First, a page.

Sleep disorders are a significant health issue in the U.S. One of these disorders, sleep apnea, affects an estimated 22 million Americans, with 80 percent of the moderate to severe obstructive sleep apnea (OSA) cases going undiagnosed. Sleep apnea has three forms that include the most prevalent form, OSA, which is a mechanical blockage of the airway when the tongue collapses against the soft palate, and the soft palate collapses against the back of the throat while sleeping, effectively closing off the airway.
A second form is central sleep apnea, where there is no mechanical blockage but the brain does not signal the muscles to breathe. The third form is complex sleep apnea and is a combination of the first two forms. Each apneic event partially arouses the sleeper to signal breathing to resume. In severe cases, this process may happen hundreds of times per night—most intensely during rapid eye movement (commonly known as REM) sleep. As a result, people with sleep apnea experience fragmented and poor-quality sleep along with reduced oxygenation of the blood.*
Health risks and diagnosis
Left untreated, OSA can lead to hypertension, stroke, congestive heart failure, and atrial fibrillation and is associated with type 2 diabetes and depression. Due to persistent daytime drowsiness an individual may experience before being diagnosed and treated, OSA has been implicated in heavy machinery-related injuries and motor vehicle-related injuries. OSA strikes people of any age, including infants, and is most commonly seen in overweight or obese men older than 40 years of age.*
The only definitive diagnostic tool for this condition is a sleep study performed in a sleep laboratory overnight. Very few patients undergo a formal sleep study, which is unfortunate because the presence of sleep apnea presents a challenge for both pain management and for administering anesthesia for surgical procedures. A clinical screening for OSA is strongly advised, such as the STOP-Bang Questionnaire, which examines Snoring, Tired, Observed sleep events, Pressure (hypertension), Body mass index, Age over 50, Neck size, Gender: male.†
To examine the occurrence of injured motor vehicle drivers with obstructive sleep apnea contained in the National Trauma Data Bank® (NTDB®) research dataset admission year 2015, medical records were searched using the International Classification of Diseases, Ninth and 10th Revisions, Clinical Modification (ICD-9-CM/ICD-10-CM) codes. Specifically searched were records that contained either a diagnosis code of 327.23/G47.33 (obstructive sleep apnea) or G47.39 (other sleep apnea) or 780.57/G47.30 (unspecified sleep apnea). These records were then searched for motor vehicle drivers as the injured person using ICD-9 codes E810–E819 (motor vehicle traffic injury) and a post-decimal code value of 1 (injured party is the driver); or an ICD-10 diagnosis code Vxx.0xxx that contained the letter V as the first character (indicating transport injury) and a value of zero for the fourth character, signifying the driver as the injured person.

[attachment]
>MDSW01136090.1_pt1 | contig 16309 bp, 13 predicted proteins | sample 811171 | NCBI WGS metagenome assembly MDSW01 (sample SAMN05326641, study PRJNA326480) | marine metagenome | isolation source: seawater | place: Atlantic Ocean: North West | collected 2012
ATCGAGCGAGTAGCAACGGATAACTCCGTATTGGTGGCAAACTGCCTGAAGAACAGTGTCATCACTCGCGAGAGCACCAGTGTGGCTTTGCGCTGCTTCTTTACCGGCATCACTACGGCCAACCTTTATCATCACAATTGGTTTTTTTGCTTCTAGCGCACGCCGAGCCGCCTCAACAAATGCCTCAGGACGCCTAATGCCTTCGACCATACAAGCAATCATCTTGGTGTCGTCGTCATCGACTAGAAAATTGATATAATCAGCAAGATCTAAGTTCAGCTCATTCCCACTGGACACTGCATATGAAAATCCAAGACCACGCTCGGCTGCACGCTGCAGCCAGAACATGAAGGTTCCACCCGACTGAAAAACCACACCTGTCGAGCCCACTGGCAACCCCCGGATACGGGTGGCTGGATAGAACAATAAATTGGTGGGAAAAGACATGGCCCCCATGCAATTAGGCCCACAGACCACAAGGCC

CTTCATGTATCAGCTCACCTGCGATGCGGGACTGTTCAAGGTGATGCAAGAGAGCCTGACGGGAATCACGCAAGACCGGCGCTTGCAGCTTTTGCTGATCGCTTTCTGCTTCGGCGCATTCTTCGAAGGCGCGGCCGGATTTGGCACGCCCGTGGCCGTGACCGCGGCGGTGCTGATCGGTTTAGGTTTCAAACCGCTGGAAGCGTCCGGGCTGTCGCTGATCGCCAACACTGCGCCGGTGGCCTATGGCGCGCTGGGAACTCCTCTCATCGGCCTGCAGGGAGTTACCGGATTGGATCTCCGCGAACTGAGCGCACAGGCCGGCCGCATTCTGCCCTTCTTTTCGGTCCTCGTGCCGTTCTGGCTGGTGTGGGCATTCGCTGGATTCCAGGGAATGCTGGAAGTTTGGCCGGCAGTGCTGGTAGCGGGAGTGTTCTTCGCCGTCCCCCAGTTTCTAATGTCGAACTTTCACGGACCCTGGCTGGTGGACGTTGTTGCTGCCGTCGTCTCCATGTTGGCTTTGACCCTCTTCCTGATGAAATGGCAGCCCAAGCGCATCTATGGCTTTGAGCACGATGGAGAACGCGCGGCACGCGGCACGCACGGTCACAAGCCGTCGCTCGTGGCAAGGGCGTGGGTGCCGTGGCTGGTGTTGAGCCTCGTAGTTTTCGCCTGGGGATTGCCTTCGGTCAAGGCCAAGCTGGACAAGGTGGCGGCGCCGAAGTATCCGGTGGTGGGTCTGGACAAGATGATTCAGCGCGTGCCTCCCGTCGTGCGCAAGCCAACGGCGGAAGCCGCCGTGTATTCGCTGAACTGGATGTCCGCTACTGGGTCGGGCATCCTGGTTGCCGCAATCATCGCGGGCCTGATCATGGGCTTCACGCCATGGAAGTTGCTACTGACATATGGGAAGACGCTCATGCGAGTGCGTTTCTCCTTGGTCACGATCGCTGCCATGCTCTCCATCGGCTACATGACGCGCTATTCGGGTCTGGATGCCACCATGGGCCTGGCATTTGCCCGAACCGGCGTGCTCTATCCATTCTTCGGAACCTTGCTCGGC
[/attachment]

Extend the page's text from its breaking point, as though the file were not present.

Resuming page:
A total of 52 records were found, 50 of which contained a discharge status, including 27 patients discharged to home, nine to acute care/rehab, and 12 to skilled nursing facilities; two patients died. Of these patients, 63.4 percent were men, on average 58.5 years old, had an average hospital length of stay of 7.2 days, an intensive care unit length of stay of 5.4 days, an average injury severity score of 9.8, and were on the ventilator for an average of 4.25 days (see Figure 1).
Figure 1. Hospital discharge status
Getting a good night’s sleep
Several treatment options exist for moderate to severe OSA. The most common treatment is positive airway pressure delivered by devices worn while sleeping. The shoebox-size device pushes air into the airway at a high enough pressure to prevent apnea episodes. Other treatments include avoiding sleeping on one’s back, weight loss, nighttime dental devices that push the tongue or jaw forward, as well as various surgical procedures. Whatever treatment one chooses, a good night’s sleep is far better than being asleep at the wheel while driving your car the following day.
Throughout the year, we will highlight NTDB data through brief monthly reports in the Bulletin. The NTDB Annual Report 2016 is available on the American College of Surgeons’ website as a PDF file. In addition, information is available on the NTDB web page about how to obtain NTDB data for more detailed study. To submit your trauma center’s data, contact Melanie L. Neal, Manager, NTDB, at firstname.lastname@example.org.
Statistical support for this article was provided by Ryan Murphy, Data Analyst, NTDB.
*American Sleep Apnea Association. Sleep apnea information for clinicians. Available at: sleepapnea.org/learn/sleep-apnea-information-clinicians/. Accessed April 18, 2017.
†University of Toronto. STOP-Bang Questionnaire. Available at: www.stopbang.ca/osa/screening.php. Accessed April 18, 2017.